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Trade Show Takeaways: Applying What You’ve Learned Back Home


Jason Stahl has 28 years of experience as an editor, and has been editor of BodyShop Business for the past 16 years. He currently is a gold pin member of the Collision Industry Conference. Jason, who hails from Cleveland, Ohio, earned a bachelor of arts degree in English from John Carroll University and started his career in journalism at a weekly newspaper, doing everything from delivering newspapers to selling advertising space to writing articles.

It’s trade show season, and we all know what that means: an overwhelming amount of education coming your away. It’s a good thing to learn, but your learning may be kept to a minimum unless you have a game plan in place.

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Attending trade shows over the last 11 years has taught me a thing or two about how to take what you’ve learned and apply it at home. So here’s my advice on how to accomplish this.

If you’re going to attend a trade show, clearly you’re going to make a significant investment in getting you and possibly others from your shop there. With the money you’ll spend on airfare, hotel and registration fees, doesn’t it make sense to have a game plan prior to arriving? That way, you can maximize your time in a potentially hectic, overwhelming and confusing environment where lots of different things are going to be vying for your attention.


NACE and SEMA both have their schedules online well in advance of the shows, so Step 1 should be to highlight those sessions that seem most interesting to you. Note the dates, times and locations and make sure to make them a priority on your schedule.

Okay, so now you’re at the educational session. You’re in a large room with lots of other people, and they’re all after the same information you’re after. You feel like you’re back in school again and try to remember how you used to take notes.


Step 2 is investing in a nice handheld audio recorder to make sure you don’t miss a word of what the speaker says. Don’t count on being able to hand write notes or tap them into your laptop – you’ll miss something. Also, remember some speakers are willing to e-mail you their PowerPoint presentations. Some may even hand out thumb drives containing the PowerPoints. But keep in mind the PowerPoint won’t have everything the speaker said, so recording everything might still be a good idea. Remember, too, you can also usually buy the recording from the show you’re at.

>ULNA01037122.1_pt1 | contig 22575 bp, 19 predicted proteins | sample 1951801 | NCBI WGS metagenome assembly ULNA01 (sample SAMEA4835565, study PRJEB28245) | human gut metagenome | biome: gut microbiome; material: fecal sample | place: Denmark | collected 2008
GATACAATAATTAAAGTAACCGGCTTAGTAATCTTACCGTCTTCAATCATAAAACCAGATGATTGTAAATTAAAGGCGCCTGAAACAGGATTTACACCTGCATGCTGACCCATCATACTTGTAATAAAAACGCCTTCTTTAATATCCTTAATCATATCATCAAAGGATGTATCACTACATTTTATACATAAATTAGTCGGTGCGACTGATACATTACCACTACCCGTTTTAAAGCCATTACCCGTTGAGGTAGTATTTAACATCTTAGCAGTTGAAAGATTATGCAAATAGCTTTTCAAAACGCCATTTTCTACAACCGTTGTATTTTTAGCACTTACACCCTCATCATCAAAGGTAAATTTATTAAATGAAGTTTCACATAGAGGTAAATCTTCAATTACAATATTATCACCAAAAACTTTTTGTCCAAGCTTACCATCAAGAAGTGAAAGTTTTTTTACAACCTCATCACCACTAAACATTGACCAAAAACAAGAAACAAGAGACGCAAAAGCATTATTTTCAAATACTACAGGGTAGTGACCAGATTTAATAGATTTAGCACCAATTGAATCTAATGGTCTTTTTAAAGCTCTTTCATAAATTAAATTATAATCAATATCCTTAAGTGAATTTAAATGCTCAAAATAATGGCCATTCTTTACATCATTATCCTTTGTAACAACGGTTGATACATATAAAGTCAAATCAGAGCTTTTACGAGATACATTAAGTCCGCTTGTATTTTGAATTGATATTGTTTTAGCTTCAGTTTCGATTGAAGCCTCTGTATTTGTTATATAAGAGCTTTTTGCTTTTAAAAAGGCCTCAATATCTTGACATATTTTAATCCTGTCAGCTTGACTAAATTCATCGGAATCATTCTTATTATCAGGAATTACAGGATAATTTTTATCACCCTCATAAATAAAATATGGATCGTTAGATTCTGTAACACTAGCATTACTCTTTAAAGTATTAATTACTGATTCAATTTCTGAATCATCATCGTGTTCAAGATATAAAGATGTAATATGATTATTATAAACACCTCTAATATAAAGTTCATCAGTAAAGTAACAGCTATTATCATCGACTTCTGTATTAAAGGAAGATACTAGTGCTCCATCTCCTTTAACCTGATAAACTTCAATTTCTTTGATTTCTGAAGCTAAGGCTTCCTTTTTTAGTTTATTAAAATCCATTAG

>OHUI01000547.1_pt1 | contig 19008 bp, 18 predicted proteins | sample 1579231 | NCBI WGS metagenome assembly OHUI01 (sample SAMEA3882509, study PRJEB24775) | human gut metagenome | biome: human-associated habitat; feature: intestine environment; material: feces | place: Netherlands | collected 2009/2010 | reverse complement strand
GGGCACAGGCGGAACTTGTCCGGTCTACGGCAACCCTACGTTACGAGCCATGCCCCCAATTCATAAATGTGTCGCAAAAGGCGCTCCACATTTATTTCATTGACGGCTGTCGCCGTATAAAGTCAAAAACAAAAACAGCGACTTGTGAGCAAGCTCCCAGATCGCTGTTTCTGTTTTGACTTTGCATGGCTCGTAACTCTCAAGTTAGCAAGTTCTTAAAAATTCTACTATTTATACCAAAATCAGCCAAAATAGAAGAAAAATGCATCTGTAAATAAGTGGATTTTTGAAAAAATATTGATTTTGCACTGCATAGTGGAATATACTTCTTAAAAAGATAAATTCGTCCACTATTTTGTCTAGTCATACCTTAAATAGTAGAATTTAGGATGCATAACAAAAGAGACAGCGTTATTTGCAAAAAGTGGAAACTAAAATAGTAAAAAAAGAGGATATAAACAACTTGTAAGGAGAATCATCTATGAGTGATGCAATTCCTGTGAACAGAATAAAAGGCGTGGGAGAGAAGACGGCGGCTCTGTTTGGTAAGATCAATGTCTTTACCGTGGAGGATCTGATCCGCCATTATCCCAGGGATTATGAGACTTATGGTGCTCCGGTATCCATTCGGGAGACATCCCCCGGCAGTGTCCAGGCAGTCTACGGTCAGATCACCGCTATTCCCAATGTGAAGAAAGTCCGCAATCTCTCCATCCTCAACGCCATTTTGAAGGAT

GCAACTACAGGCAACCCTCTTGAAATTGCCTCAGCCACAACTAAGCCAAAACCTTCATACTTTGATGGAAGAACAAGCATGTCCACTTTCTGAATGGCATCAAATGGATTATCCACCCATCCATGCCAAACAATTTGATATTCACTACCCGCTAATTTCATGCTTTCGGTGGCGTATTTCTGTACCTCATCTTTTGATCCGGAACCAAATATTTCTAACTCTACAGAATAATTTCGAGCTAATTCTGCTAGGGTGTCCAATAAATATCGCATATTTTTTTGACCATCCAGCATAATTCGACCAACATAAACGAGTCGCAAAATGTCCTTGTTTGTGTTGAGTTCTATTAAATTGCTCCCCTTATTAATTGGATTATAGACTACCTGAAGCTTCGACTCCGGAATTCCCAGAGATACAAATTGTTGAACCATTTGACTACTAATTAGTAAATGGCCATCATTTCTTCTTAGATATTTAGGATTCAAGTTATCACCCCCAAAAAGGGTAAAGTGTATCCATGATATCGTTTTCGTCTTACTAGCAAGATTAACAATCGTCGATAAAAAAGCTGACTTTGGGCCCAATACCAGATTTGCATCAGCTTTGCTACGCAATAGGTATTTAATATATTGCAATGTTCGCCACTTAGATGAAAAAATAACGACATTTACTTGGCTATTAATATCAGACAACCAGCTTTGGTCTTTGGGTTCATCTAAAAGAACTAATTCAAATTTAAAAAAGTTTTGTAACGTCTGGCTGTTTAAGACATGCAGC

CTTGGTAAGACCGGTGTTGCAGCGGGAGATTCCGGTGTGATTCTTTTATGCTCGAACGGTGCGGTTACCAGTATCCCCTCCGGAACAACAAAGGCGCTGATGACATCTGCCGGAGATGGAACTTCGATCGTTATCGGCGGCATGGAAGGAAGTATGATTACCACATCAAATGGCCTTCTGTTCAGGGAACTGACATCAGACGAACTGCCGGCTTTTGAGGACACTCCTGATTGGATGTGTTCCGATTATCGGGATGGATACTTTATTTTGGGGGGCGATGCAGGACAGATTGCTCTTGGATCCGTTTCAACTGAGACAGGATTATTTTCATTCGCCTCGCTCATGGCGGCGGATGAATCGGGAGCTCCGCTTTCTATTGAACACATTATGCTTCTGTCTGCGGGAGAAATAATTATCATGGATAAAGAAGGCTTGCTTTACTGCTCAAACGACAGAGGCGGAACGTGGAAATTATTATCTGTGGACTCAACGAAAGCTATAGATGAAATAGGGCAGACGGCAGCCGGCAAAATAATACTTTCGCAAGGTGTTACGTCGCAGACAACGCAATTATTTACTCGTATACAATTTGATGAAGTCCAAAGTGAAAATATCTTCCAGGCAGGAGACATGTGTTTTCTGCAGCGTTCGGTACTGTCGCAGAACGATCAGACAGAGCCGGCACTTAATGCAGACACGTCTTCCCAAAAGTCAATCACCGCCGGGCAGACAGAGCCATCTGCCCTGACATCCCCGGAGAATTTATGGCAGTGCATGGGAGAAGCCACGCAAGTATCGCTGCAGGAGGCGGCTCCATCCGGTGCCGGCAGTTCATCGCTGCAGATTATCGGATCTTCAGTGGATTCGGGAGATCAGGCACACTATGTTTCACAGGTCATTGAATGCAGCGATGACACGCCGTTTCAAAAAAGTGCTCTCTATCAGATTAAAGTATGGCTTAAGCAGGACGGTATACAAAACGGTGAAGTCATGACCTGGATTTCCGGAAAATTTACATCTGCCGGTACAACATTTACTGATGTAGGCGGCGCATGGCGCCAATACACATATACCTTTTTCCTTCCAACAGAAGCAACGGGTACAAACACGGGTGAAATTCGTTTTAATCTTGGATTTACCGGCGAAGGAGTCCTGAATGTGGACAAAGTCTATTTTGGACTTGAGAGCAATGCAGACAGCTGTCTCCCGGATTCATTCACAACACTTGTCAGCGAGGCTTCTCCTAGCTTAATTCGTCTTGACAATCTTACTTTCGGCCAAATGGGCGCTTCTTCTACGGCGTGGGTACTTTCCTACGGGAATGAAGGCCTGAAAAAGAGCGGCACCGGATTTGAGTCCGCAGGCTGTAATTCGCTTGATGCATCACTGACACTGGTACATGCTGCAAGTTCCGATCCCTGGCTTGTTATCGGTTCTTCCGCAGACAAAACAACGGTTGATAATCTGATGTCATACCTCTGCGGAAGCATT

Now comes my own personal “48 hour rule.” They say that homicide detectives’ chance of solving a case is cut in half if they don’t get a lead within the first 48 hours of when the crime was committed. The same goes for those hoping to get something out of trade show education, too – if you don’t do something or get something started with what you’ve learned within 48 hours of arriving home, you can pretty much kiss it goodbye.

Step 3 is to hand off the recording to your office manager to transcribe when you get home. Before all office managers get mad at me, okay, maybe you can do it yourself! But again, you’ll probably keep putting it off until lean concepts or managing your finances are a distant memory.


Once you have a transcript, Step 4 is for you to pick out the bullet points and create your own PowerPoint for training purposes. Anyone who has put together a PowerPoint knows how easy it is – the software pretty much walks you through it. You can even go old school and create handouts instead of a PowerPoint – the important thing is that you do something.

Step 5 is to get the training session you’ve just created scheduled into your company calendar. Only when it becomes an actual item in your calendar will it gain a sense of reality and urgency. It will also create the impression on your employees that trade shows aren’t play time but serious business where things can be learned and applied to advance your business.


If nothing else…remember the first 48. The most important thing is to act quickly when you get home. Here’s to a better business for it!

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